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Compassion and Moral Guidance$
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Steve Bein

Print publication date: 2013

Print ISBN-13: 9780824836412

Published to Hawaii Scholarship Online: November 2016

DOI: 10.21313/hawaii/9780824836412.001.0001

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Objections to an Ethic of Compassion

Objections to an Ethic of Compassion

Chapter:
(p.132) Chapter Four Objections to an Ethic of Compassion
Source:
Compassion and Moral Guidance
Author(s):

Steve Bein

Publisher:
University of Hawai'i Press
DOI:10.21313/hawaii/9780824836412.003.0004

This chapter addresses several potential problems with an ethic of compassion and offers solutions to those problems. It deals with the question of partiality. Compassion must ultimately reject impartiality, and if this is not found to be a deficiency, detractors may suggest that a compassionate ethic slips too far in the other direction. In other words, to be overly partial in one's ethical concerns is to risk being self-serving, but if selfless compassion avoids this pitfall, it opens itself to the charge of being self-abusive. Other objections pertain to the roots of the model of compassion developed over the preceding chapters. The cultural histories of Confucianism and Buddhism are fraught with racism, sexism, and cultural elitism. If an ethic of compassion is to get off the ground, it must not be given to the biases latent in the histories of the traditions that give rise to it. Finally, there is the question of whether an ethic of compassion is too demanding. If moral standards are set so high that virtually no one can reach them, perhaps the moral theory that sets those standards is not worth following.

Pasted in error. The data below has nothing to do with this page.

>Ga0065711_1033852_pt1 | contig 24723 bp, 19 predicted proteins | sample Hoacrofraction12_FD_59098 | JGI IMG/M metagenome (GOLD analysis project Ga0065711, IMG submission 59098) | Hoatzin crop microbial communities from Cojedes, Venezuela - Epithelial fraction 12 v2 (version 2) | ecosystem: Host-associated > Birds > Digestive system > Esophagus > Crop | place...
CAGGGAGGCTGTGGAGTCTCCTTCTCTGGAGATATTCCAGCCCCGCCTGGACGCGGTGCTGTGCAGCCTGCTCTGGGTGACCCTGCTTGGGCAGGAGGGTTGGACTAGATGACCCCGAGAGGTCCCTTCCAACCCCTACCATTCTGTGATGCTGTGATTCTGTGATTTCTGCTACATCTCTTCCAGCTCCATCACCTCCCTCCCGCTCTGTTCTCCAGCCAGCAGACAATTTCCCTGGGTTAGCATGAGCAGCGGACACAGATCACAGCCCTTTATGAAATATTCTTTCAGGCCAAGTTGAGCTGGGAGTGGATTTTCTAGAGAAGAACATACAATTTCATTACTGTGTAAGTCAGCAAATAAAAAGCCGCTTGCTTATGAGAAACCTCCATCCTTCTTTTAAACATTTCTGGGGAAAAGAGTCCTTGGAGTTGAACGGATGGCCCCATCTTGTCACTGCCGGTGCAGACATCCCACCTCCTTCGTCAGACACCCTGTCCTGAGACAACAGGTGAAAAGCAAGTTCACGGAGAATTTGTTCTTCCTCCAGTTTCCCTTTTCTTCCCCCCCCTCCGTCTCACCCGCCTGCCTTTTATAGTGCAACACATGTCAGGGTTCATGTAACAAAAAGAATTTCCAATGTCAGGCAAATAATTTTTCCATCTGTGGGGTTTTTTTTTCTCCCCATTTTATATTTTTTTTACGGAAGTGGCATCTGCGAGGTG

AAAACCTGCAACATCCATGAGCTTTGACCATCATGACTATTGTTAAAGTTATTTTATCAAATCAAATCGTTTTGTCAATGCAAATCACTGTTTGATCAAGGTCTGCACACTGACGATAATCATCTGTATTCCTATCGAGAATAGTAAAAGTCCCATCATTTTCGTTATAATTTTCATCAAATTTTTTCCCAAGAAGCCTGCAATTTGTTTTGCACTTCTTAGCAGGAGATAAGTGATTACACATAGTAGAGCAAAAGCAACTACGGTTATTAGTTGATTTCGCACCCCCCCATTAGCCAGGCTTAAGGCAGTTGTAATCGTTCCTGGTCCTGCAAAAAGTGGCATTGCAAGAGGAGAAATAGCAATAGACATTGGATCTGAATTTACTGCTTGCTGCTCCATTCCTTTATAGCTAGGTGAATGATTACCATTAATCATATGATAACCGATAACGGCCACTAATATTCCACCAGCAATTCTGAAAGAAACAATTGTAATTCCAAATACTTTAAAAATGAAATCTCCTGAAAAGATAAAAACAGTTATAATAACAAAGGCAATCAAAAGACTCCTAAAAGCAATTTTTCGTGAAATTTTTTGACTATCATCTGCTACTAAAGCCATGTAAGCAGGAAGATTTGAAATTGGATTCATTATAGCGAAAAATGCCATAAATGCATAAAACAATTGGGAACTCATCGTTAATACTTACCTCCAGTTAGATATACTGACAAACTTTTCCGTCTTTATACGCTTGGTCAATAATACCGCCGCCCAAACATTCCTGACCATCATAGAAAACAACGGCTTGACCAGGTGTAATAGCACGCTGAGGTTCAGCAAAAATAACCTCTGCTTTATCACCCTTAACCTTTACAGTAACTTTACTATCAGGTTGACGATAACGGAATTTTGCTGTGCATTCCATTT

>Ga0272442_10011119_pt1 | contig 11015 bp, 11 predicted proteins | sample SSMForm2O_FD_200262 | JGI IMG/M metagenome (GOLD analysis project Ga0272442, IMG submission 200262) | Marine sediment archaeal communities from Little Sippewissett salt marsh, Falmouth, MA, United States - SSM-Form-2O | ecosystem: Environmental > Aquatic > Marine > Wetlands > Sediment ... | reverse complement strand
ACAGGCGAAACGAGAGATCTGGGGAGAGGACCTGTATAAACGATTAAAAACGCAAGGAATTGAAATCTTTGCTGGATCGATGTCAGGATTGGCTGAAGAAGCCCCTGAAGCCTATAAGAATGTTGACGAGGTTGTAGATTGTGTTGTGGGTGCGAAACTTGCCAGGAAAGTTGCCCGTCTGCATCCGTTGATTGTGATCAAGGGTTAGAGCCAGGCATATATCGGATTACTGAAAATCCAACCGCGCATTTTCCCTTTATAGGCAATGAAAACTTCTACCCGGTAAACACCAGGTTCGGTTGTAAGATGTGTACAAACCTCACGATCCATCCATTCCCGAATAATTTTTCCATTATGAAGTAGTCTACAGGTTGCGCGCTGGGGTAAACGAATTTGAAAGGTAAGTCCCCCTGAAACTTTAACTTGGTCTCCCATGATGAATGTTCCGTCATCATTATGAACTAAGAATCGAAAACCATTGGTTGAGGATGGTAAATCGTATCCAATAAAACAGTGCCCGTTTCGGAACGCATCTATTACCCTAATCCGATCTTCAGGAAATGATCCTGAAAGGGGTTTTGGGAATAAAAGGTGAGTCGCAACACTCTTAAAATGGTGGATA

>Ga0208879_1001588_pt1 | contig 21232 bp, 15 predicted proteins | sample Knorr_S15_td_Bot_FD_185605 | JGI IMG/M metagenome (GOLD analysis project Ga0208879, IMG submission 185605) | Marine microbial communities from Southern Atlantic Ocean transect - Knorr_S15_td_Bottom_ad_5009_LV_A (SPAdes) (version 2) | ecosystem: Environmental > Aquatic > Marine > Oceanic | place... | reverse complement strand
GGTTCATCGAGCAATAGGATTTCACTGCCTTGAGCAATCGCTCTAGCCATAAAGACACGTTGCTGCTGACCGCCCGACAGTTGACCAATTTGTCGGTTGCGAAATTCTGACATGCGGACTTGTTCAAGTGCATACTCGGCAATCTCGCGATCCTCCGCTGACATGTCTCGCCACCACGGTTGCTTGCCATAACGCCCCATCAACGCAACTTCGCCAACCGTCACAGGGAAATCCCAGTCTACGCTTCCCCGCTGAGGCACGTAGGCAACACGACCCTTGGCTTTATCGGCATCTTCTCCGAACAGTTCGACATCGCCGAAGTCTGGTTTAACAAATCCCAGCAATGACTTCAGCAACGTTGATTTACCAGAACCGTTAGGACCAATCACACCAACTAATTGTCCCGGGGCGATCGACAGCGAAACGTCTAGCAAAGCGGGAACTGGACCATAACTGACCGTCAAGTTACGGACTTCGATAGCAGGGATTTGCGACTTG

Keywords:   compassion, partiality, Confucianism, Buddhism, moral standards, moral theory

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